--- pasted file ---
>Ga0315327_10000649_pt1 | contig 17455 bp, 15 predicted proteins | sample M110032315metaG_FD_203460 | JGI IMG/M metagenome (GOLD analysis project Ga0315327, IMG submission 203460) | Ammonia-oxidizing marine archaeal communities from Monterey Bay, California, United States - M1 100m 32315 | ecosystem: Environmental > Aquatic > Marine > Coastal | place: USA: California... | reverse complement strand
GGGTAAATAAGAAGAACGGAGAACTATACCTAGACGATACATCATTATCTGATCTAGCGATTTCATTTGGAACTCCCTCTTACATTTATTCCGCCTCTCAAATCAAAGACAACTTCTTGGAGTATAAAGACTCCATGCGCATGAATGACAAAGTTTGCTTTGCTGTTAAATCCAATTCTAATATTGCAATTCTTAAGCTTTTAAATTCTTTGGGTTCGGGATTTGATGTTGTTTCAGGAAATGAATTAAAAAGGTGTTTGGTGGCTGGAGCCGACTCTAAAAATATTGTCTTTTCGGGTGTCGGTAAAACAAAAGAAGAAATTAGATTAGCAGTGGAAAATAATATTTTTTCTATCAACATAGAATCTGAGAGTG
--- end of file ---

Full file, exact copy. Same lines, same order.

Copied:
>Ga0315327_10000649_pt1 | contig 17455 bp, 15 predicted proteins | sample M110032315metaG_FD_203460 | JGI IMG/M metagenome (GOLD analysis project Ga0315327, IMG submission 203460) | Ammonia-oxidizing marine archaeal communities from Monterey Bay, California, United States - M1 100m 32315 | ecosystem: Environmental > Aquatic > Marine > Coastal | place: USA: California... | reverse complement strand
GGGTAAATAAGAAGAACGGAGAACTATACCTAGACGATACATCATTATCTGATCTAGCGATTTCATTTGGAACTCCCTCTTACATTTATTCCGCCTCTCAAATCAAAGACAACTTCTTGGAGTATAAAGACTCCATGCGCATGAATGACAAAGTTTGCTTTGCTGTTAAATCCAATTCTAATATTGCAATTCTTAAGCTTTTAAATTCTTTGGGTTCGGGATTTGATGTTGTTTCAGGAAATGAATTAAAAAGGTGTTTGGTGGCTGGAGCCGACTCTAAAAATATTGTCTTTTCGGGTGTCGGTAAAACAAAAGAAGAAATTAGATTAGCAGTGGAAAATAATATTTTTTCTATCAACATAGAATCTGAGAGTG